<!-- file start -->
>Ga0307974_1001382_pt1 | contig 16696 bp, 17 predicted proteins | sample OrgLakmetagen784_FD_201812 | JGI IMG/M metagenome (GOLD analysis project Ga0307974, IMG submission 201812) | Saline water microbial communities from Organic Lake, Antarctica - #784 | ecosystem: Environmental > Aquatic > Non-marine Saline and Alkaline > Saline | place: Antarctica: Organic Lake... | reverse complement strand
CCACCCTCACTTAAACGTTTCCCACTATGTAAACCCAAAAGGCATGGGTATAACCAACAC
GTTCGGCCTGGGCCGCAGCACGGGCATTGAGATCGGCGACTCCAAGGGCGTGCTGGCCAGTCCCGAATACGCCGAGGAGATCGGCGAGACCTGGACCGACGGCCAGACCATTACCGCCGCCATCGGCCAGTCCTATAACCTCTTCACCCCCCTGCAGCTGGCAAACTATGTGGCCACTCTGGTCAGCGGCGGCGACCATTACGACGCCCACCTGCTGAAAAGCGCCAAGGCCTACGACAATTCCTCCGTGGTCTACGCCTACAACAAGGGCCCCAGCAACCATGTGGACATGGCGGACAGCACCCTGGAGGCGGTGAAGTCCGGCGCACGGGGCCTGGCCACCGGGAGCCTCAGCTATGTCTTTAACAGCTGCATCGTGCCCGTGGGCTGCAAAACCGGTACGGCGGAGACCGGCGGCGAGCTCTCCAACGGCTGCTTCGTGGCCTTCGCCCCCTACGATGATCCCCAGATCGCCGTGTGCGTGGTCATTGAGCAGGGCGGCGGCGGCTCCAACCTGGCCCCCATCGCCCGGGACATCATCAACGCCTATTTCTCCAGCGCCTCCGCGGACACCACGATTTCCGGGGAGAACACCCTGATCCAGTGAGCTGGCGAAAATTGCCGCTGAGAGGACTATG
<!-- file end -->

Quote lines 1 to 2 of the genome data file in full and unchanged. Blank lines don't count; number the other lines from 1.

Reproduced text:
>Ga0307974_1001382_pt1 | contig 16696 bp, 17 predicted proteins | sample OrgLakmetagen784_FD_201812 | JGI IMG/M metagenome (GOLD analysis project Ga0307974, IMG submission 201812) | Saline water microbial communities from Organic Lake, Antarctica - #784 | ecosystem: Environmental > Aquatic > Non-marine Saline and Alkaline > Saline | place: Antarctica: Organic Lake... | reverse complement strand
CCACCCTCACTTAAACGTTTCCCACTATGTAAACCCAAAAGGCATGGGTATAACCAACAC